When we began conducting our research on the visibility of different board members, we didn’t know what to expect, but we were still surprised by the startling results that we did receive. We asked 1,000 employees of companies with more than 500 staff to name different members of their board.
It came as no surprise that the CEO was the most recognised, however still only 36% were able to name them. Of all the positions that we enquired about, one of the least visible roles in our results was the Company Secretary. A staggering 85% were not able to name their organisation’s Company Secretary. If you split this down by sector, it becomes even more alarming, with only 6% of professional services and public sector employees able to name their Company Secretary.
Why do we believe the role should be more prominent?
The Company Secretary role is a unique one in many organisations. Simon Osborne, chief executive of the Institute of Chartered Secretaries and Administrators (ICSA) defines the role as ‘(an) advisor to the chair and the board on a company’s values, purpose and governance framework.’ In short, the company secretary is the conscience of the business.
Ensuring that an organisation complies with relevant legislations and regulations is an incredibly complex job, yet it has not been a legal requirement for private companies to employ the services of a Company Secretary since a law change in April 2008, and some companies choose to do without the role all together, but what does that mean for them?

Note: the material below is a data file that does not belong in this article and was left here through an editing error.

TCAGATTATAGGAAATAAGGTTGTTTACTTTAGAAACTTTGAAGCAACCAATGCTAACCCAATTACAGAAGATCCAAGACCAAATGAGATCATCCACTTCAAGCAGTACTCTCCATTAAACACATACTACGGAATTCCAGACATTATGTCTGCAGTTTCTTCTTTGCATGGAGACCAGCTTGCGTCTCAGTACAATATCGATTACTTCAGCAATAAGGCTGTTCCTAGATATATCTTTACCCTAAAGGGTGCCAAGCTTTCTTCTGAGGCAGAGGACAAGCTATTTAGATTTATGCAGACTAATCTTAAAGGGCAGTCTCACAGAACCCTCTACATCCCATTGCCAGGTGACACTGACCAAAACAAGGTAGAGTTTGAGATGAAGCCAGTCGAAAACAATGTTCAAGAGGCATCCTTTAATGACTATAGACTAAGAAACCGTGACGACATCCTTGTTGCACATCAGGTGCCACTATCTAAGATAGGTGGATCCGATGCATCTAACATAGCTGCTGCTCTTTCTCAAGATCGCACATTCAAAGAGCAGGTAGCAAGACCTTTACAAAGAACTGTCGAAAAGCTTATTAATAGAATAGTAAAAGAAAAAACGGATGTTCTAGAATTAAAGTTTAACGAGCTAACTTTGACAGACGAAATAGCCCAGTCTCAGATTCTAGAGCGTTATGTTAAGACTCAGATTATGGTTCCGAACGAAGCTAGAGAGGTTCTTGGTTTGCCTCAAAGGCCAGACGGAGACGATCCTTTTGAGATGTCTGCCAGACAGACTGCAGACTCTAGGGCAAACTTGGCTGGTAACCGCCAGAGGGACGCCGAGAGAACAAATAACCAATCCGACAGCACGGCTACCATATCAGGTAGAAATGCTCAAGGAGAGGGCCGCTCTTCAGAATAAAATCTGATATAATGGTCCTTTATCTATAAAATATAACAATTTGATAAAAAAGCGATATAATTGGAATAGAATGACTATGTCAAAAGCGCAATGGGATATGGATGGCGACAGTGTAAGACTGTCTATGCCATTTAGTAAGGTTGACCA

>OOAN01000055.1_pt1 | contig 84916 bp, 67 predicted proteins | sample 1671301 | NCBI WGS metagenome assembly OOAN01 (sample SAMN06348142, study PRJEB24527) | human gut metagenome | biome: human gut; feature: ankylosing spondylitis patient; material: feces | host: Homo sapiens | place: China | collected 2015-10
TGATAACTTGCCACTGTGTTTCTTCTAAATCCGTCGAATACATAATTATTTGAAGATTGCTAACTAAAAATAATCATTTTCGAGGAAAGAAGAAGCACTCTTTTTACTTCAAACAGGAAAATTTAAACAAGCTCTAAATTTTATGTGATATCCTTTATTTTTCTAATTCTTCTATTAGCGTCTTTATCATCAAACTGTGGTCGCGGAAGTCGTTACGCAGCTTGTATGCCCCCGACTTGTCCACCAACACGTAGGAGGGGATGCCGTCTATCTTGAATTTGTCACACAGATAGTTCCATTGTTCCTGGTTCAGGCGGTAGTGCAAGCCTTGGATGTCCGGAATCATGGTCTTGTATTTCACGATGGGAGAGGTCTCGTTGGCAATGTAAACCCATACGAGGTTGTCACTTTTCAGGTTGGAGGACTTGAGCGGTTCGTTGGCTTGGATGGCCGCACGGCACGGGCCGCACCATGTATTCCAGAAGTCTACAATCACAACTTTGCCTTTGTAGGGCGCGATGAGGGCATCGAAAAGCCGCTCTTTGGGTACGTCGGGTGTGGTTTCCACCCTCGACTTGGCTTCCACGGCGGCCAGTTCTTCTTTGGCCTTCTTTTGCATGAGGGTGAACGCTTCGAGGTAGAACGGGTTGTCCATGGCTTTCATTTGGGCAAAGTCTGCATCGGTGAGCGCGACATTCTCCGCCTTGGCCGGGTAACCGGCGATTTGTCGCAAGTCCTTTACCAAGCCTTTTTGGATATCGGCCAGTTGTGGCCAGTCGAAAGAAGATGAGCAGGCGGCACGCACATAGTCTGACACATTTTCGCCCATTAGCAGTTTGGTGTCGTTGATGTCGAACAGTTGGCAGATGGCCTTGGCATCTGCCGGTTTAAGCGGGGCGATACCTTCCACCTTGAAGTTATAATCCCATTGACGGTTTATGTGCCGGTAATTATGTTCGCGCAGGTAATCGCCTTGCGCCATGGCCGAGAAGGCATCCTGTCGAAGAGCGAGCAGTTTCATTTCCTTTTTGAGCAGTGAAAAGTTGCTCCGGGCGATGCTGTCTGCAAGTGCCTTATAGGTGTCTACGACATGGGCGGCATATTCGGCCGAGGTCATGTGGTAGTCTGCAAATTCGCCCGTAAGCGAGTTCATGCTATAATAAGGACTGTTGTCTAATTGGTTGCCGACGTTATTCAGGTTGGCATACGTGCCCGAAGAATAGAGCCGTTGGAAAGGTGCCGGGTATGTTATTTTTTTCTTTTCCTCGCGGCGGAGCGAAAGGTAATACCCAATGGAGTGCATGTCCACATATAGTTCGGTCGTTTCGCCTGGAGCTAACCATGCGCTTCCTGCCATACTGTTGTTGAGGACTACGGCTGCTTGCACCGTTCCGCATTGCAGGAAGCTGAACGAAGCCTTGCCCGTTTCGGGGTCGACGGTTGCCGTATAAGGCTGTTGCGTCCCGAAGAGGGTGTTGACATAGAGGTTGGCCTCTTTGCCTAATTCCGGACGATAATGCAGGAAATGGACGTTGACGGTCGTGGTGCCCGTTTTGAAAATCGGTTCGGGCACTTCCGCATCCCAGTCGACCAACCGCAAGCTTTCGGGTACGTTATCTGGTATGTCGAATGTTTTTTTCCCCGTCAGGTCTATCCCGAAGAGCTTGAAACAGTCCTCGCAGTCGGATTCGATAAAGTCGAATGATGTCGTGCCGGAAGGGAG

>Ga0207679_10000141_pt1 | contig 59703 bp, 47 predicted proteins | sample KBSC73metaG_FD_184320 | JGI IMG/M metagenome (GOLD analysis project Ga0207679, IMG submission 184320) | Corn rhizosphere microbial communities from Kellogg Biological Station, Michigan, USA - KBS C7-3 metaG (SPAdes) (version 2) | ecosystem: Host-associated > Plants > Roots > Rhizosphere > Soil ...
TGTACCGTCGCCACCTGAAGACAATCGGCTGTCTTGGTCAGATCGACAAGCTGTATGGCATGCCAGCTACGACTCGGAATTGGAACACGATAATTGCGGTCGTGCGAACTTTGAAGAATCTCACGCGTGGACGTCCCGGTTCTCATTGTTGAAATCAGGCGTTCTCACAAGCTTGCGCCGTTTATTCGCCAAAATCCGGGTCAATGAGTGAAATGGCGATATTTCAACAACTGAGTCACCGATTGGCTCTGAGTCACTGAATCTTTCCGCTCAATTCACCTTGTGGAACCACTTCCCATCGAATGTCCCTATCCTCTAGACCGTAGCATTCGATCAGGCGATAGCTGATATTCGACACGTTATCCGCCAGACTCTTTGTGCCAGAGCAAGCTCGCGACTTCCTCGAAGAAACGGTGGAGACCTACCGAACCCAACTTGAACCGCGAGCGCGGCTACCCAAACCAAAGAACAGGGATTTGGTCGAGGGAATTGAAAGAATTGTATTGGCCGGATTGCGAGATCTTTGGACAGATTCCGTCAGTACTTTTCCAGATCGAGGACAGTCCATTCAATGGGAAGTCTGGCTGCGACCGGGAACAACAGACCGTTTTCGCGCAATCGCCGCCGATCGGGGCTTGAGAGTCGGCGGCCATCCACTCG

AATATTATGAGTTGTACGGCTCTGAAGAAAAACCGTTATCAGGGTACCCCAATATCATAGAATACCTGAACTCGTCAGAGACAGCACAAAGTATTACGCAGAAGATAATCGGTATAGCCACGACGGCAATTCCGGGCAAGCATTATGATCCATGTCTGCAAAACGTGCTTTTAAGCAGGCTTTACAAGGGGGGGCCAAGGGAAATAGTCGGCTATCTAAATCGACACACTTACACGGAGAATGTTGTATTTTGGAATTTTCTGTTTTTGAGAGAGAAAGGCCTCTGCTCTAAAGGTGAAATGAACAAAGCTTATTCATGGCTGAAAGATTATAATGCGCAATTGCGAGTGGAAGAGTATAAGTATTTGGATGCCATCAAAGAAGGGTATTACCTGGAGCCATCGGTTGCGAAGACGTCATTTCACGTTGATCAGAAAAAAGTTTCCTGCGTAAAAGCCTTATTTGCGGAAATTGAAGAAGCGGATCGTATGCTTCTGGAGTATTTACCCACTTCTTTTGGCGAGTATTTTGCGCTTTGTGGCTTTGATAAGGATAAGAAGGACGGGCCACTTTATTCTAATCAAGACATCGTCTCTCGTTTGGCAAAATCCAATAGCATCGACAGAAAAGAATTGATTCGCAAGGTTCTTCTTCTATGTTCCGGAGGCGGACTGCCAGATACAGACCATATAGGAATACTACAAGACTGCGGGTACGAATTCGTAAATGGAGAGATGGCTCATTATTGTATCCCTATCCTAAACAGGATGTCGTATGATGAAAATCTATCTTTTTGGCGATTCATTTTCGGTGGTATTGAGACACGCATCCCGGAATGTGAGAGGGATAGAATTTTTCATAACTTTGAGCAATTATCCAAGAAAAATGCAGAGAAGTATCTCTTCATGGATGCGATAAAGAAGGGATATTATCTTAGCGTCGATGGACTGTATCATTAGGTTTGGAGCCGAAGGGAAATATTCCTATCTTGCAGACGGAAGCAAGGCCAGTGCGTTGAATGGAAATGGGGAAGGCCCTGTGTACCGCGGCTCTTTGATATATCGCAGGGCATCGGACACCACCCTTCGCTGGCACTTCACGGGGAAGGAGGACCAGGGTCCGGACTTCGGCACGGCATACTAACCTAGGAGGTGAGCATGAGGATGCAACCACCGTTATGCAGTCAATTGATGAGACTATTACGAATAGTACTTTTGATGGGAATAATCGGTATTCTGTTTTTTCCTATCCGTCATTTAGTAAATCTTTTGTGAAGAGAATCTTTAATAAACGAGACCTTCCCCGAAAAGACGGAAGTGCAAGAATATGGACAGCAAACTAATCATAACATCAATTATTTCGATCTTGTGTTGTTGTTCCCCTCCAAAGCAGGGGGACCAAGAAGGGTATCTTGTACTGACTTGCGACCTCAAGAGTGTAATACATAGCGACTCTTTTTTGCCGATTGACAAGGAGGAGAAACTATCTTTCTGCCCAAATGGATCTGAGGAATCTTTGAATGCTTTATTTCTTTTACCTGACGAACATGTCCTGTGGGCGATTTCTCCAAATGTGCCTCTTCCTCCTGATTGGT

The burden of this roll then falls onto the directors of the organisation itself, and despite the fact that the role is not legally required for all, the penalties handed out for failing to comply are very much still applicable to these companies, and the liability then falls on the directors themselves if this work isn’t undertaken. So most organisations do choose to have a Company Secretary.
2008 turned out to be a pivotal year for business
The timing of the law change regarding Company Secretaries in the UK could not have come at a worse time, with the spotlight shining brightly on good governance in the wake of the financial crisis that shook the world. The increase in government interest in governance as well as a greater public consciousness of the subject has made the role of the Company Secretary even more complex and demanding than it was before.
Even with this increased pressure for greater transparency, the role is still misunderstood and under-represented it seems. An executive director of a FTSE 250 organisation in 2012 was quoted as saying “Other than form-filling and complying with rules of little substance, I don’t think there is much [of a] role for a company secretary. This is a glorified clerical position.” Our survey of UK employees seems to enhance this under-representation further.
eShare believes that better business starts with better governance, so with this in mind we conducted an in-depth study into this role and how the complexities of modern business are impacting the position and the people that hold it. This study has been collated into a free white paper which can be downloaded here, and is essential reading for those seeking to understand how vital the role is for businesses in achieving good governance.
If you would like any further information about our research, or how eShare’s solutions can help with the process of good governance, you can contact us on our website, via email at email@example.com or by calling the head office on +44 (0)845 200 7829.